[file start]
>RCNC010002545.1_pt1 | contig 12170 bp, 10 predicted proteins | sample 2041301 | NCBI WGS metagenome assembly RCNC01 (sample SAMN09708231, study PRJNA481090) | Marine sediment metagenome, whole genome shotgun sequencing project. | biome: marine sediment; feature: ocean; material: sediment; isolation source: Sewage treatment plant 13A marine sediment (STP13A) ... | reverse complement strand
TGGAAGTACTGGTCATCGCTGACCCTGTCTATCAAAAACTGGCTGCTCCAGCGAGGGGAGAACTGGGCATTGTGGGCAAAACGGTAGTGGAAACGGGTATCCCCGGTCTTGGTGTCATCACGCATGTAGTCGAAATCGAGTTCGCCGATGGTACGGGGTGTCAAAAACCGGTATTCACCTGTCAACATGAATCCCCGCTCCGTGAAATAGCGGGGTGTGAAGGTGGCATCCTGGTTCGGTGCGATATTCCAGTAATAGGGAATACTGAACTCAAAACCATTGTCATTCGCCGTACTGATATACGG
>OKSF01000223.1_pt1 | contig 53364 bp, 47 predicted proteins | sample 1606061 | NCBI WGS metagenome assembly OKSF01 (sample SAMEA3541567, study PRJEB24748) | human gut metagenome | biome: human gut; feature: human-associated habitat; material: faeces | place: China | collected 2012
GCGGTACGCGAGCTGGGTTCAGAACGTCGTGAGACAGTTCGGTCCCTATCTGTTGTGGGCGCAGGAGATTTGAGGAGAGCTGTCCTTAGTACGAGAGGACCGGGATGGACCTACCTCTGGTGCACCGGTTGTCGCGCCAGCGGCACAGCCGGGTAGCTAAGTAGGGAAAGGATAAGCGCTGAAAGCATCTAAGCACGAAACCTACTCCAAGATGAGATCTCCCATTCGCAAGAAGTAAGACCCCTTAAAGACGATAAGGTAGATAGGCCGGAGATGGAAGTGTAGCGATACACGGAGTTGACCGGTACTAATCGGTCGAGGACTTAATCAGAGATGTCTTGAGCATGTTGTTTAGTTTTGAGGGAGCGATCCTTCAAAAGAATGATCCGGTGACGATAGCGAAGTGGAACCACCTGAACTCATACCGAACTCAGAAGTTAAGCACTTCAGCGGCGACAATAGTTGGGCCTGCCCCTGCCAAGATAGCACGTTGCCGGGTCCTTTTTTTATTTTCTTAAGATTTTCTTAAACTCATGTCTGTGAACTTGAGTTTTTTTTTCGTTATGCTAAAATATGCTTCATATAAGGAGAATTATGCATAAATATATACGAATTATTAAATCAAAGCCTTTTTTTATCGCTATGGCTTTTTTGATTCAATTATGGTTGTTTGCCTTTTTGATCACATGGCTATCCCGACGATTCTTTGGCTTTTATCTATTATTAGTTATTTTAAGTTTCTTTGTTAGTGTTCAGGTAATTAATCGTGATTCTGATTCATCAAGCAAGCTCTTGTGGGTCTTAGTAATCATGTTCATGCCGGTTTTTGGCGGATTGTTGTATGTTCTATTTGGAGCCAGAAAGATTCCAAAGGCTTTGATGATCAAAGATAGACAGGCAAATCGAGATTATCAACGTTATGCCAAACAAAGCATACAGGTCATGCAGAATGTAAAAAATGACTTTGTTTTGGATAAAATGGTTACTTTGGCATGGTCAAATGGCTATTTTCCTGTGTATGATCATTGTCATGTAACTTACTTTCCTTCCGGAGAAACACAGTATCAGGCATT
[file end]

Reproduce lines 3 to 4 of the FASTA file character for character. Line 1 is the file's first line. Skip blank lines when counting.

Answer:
>OKSF01000223.1_pt1 | contig 53364 bp, 47 predicted proteins | sample 1606061 | NCBI WGS metagenome assembly OKSF01 (sample SAMEA3541567, study PRJEB24748) | human gut metagenome | biome: human gut; feature: human-associated habitat; material: faeces | place: China | collected 2012
GCGGTACGCGAGCTGGGTTCAGAACGTCGTGAGACAGTTCGGTCCCTATCTGTTGTGGGCGCAGGAGATTTGAGGAGAGCTGTCCTTAGTACGAGAGGACCGGGATGGACCTACCTCTGGTGCACCGGTTGTCGCGCCAGCGGCACAGCCGGGTAGCTAAGTAGGGAAAGGATAAGCGCTGAAAGCATCTAAGCACGAAACCTACTCCAAGATGAGATCTCCCATTCGCAAGAAGTAAGACCCCTTAAAGACGATAAGGTAGATAGGCCGGAGATGGAAGTGTAGCGATACACGGAGTTGACCGGTACTAATCGGTCGAGGACTTAATCAGAGATGTCTTGAGCATGTTGTTTAGTTTTGAGGGAGCGATCCTTCAAAAGAATGATCCGGTGACGATAGCGAAGTGGAACCACCTGAACTCATACCGAACTCAGAAGTTAAGCACTTCAGCGGCGACAATAGTTGGGCCTGCCCCTGCCAAGATAGCACGTTGCCGGGTCCTTTTTTTATTTTCTTAAGATTTTCTTAAACTCATGTCTGTGAACTTGAGTTTTTTTTTCGTTATGCTAAAATATGCTTCATATAAGGAGAATTATGCATAAATATATACGAATTATTAAATCAAAGCCTTTTTTTATCGCTATGGCTTTTTTGATTCAATTATGGTTGTTTGCCTTTTTGATCACATGGCTATCCCGACGATTCTTTGGCTTTTATCTATTATTAGTTATTTTAAGTTTCTTTGTTAGTGTTCAGGTAATTAATCGTGATTCTGATTCATCAAGCAAGCTCTTGTGGGTCTTAGTAATCATGTTCATGCCGGTTTTTGGCGGATTGTTGTATGTTCTATTTGGAGCCAGAAAGATTCCAAAGGCTTTGATGATCAAAGATAGACAGGCAAATCGAGATTATCAACGTTATGCCAAACAAAGCATACAGGTCATGCAGAATGTAAAAAATGACTTTGTTTTGGATAAAATGGTTACTTTGGCATGGTCAAATGGCTATTTTCCTGTGTATGATCATTGTCATGTAACTTACTTTCCTTCCGGAGAAACACAGTATCAGGCATT